1) Caribbean Region
The economy of the Caribbean region is heavily dependent on revenue generated by tourism and hospitality sectors, which means the COVID-19 pandemic is definitely bad news for this region.
Countries are locked, airlines are shut, and a vacation in the Caribbean is unlikely to be a big priority even after the pandemic subsides. This means the economic damage caused by COVID-19 is going to be worse and last for longer than during the aftermath of the frequent hurricanes that hit the region.
Countries like St. Kitts & Nevis, Dominica, and Grenada are likely to aggressively market their programs to attract valuable foreign investment into their economies. As in the past, these nations may offer a temporary reduction in minimum investment requirements as an incentive to foreign investors.
Italy was one of the first European countries to be hit hard by the COVID-19 pandemic. Although it is ranked fifth in terms of total cases, Italy’s economy has suffered.
Italy set up its investment immigration program in 2017, significantly later than its European neighbours that were quick to launch programs to undo the damage of the 2008 recession.
With low-risk options costing between one to two million euros, Italy’s golden visa program is significantly more expensive than golden visas offered by the likes of Portugal, Greece, and Spain.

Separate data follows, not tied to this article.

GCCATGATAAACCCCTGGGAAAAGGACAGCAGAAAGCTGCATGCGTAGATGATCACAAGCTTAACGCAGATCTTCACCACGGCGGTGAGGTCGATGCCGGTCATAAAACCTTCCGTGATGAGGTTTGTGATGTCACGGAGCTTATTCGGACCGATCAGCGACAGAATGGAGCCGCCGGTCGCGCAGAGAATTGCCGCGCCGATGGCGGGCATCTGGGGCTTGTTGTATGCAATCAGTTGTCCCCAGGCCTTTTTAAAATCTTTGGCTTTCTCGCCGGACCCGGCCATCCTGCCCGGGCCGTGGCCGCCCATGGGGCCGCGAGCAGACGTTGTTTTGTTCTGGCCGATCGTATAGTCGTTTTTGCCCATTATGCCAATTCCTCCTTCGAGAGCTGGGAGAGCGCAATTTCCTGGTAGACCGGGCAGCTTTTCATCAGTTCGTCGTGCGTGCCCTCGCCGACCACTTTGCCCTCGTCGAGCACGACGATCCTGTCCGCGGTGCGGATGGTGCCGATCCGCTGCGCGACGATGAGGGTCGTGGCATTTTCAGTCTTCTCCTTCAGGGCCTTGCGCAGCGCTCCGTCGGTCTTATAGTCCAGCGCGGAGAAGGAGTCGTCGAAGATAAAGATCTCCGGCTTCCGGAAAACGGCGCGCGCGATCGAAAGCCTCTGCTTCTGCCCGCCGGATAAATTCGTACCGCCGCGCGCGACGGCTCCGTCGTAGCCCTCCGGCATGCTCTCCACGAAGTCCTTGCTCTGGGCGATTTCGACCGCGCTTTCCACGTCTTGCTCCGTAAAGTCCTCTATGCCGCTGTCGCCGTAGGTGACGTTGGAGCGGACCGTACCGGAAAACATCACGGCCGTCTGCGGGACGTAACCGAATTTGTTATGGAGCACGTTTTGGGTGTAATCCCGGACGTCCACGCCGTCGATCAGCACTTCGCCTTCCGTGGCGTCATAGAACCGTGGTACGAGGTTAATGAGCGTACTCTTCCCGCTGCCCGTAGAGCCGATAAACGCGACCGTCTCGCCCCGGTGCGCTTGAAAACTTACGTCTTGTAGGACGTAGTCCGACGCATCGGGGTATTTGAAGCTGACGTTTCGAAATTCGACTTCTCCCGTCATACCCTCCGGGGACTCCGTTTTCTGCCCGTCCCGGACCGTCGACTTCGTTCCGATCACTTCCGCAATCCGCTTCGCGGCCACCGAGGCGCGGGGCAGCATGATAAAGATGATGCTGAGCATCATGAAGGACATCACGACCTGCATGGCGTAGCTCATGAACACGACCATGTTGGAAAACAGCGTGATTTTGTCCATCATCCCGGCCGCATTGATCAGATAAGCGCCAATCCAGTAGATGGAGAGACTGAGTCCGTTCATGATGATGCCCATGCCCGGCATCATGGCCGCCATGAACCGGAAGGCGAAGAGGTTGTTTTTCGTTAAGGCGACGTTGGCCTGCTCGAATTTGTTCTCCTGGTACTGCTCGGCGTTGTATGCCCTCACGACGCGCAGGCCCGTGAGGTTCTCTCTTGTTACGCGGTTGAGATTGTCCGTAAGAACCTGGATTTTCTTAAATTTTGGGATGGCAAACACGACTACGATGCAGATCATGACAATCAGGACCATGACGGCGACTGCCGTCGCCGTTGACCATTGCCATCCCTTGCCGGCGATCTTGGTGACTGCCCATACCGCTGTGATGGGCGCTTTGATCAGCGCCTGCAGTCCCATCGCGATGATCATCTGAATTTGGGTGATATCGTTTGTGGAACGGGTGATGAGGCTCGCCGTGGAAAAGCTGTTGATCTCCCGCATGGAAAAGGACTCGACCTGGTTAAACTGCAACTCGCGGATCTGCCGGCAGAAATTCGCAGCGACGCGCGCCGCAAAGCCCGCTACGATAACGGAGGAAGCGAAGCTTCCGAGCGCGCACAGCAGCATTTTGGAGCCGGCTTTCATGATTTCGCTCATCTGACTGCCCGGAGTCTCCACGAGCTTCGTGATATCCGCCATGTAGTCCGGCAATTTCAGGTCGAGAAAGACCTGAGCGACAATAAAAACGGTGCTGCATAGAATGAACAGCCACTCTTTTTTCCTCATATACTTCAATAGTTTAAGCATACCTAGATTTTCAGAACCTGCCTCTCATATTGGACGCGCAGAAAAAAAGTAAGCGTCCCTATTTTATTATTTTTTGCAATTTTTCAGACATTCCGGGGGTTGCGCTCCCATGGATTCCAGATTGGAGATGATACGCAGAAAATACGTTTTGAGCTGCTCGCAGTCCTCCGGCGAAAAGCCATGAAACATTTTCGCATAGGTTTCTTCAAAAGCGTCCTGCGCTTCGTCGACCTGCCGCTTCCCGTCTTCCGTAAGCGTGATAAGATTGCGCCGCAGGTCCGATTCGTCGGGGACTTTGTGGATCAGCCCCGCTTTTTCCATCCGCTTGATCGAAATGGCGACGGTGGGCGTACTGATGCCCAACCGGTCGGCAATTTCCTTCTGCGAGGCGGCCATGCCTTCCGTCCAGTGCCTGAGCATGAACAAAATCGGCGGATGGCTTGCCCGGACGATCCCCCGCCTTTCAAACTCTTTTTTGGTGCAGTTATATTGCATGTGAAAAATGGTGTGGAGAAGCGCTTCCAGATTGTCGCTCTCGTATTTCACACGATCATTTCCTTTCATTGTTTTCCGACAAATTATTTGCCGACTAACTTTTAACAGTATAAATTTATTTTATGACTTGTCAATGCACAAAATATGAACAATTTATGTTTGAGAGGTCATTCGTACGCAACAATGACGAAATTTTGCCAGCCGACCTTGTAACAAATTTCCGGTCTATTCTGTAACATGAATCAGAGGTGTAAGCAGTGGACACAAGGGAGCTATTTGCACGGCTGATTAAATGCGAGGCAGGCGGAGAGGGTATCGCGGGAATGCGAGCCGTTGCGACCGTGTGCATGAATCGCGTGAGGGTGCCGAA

While other countries do not have a lot of room to lower requirements, Italy can add cheaper low-risk investments to attract foreign investment into its pandemic-hit economy.
Portugal has been a success story, be it in running a popular golden visa program or protecting its citizens from the COVID-19 pandemic. Ranked 25th in the list of nations with most COVID-19 cases, Portugal may be forced to reconsider its decision to introduce major changes to its golden visa program.
Worried about excessive inflow of foreign capital into real estate in and around Lisbon and Porto, Portugal recently restricted the real-estate investment option of its golden visa program to investments outside these two cities.
Despite intense protests from wealthy foreign investors, the government stuck to its decision and has announced its implementation from 2021.
With the pandemic stopping the global economy in its tracks and with hospitality, tourism, and commercial real estate hit the hardest, Portugal’s decision now seems particularly ill-timed.
Like Portugal, the US announced a major change to its EB-5 program. Unchanged since the program’s introduction in 1990, the minimum investment requirements were increased by 80 per cent to $1.8 million for projects not in targeted employment areas (TEA) and $900,000 for TEA projects.
The US has been hit hardest by the pandemic, in terms of both human toll and economic damage.
While the US dollar’s status as the reserve currency for the global economy helps, the government may consider introducing lower investment requirements for investments directed towards the worst-hit sectors of the economy.General Information: Contact us to receive more information about this article.
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